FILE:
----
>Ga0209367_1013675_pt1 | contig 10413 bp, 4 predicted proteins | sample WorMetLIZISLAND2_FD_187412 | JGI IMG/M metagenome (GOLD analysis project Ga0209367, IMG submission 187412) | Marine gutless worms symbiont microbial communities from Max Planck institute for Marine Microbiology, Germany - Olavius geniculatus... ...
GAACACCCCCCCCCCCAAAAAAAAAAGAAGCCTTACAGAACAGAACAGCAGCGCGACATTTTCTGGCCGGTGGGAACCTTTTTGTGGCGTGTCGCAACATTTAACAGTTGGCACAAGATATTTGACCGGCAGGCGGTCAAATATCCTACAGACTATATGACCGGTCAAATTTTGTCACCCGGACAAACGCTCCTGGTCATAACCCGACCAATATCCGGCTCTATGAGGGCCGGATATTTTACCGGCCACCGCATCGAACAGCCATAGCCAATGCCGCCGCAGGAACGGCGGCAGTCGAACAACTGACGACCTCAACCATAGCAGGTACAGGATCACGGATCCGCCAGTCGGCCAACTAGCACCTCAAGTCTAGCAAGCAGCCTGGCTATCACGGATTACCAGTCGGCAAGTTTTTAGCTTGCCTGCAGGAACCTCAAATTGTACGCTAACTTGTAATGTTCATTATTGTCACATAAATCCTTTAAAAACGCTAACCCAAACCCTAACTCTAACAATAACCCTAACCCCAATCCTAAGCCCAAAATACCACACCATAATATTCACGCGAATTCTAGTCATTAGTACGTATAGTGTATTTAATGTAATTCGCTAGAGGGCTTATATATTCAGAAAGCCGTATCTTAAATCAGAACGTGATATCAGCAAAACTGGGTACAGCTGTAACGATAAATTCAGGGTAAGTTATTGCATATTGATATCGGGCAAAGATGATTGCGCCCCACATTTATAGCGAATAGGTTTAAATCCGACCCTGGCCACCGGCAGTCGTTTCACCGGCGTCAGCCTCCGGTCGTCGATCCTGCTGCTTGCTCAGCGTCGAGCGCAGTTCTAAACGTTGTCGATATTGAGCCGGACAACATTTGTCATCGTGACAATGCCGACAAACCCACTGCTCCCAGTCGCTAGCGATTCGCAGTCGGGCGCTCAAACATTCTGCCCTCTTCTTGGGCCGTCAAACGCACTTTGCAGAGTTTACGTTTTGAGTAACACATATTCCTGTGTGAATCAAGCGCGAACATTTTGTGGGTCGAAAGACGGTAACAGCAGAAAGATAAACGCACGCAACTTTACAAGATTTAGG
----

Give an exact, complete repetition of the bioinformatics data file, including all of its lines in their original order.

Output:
>Ga0209367_1013675_pt1 | contig 10413 bp, 4 predicted proteins | sample WorMetLIZISLAND2_FD_187412 | JGI IMG/M metagenome (GOLD analysis project Ga0209367, IMG submission 187412) | Marine gutless worms symbiont microbial communities from Max Planck institute for Marine Microbiology, Germany - Olavius geniculatus... ...
GAACACCCCCCCCCCCAAAAAAAAAAGAAGCCTTACAGAACAGAACAGCAGCGCGACATTTTCTGGCCGGTGGGAACCTTTTTGTGGCGTGTCGCAACATTTAACAGTTGGCACAAGATATTTGACCGGCAGGCGGTCAAATATCCTACAGACTATATGACCGGTCAAATTTTGTCACCCGGACAAACGCTCCTGGTCATAACCCGACCAATATCCGGCTCTATGAGGGCCGGATATTTTACCGGCCACCGCATCGAACAGCCATAGCCAATGCCGCCGCAGGAACGGCGGCAGTCGAACAACTGACGACCTCAACCATAGCAGGTACAGGATCACGGATCCGCCAGTCGGCCAACTAGCACCTCAAGTCTAGCAAGCAGCCTGGCTATCACGGATTACCAGTCGGCAAGTTTTTAGCTTGCCTGCAGGAACCTCAAATTGTACGCTAACTTGTAATGTTCATTATTGTCACATAAATCCTTTAAAAACGCTAACCCAAACCCTAACTCTAACAATAACCCTAACCCCAATCCTAAGCCCAAAATACCACACCATAATATTCACGCGAATTCTAGTCATTAGTACGTATAGTGTATTTAATGTAATTCGCTAGAGGGCTTATATATTCAGAAAGCCGTATCTTAAATCAGAACGTGATATCAGCAAAACTGGGTACAGCTGTAACGATAAATTCAGGGTAAGTTATTGCATATTGATATCGGGCAAAGATGATTGCGCCCCACATTTATAGCGAATAGGTTTAAATCCGACCCTGGCCACCGGCAGTCGTTTCACCGGCGTCAGCCTCCGGTCGTCGATCCTGCTGCTTGCTCAGCGTCGAGCGCAGTTCTAAACGTTGTCGATATTGAGCCGGACAACATTTGTCATCGTGACAATGCCGACAAACCCACTGCTCCCAGTCGCTAGCGATTCGCAGTCGGGCGCTCAAACATTCTGCCCTCTTCTTGGGCCGTCAAACGCACTTTGCAGAGTTTACGTTTTGAGTAACACATATTCCTGTGTGAATCAAGCGCGAACATTTTGTGGGTCGAAAGACGGTAACAGCAGAAAGATAAACGCACGCAACTTTACAAGATTTAGG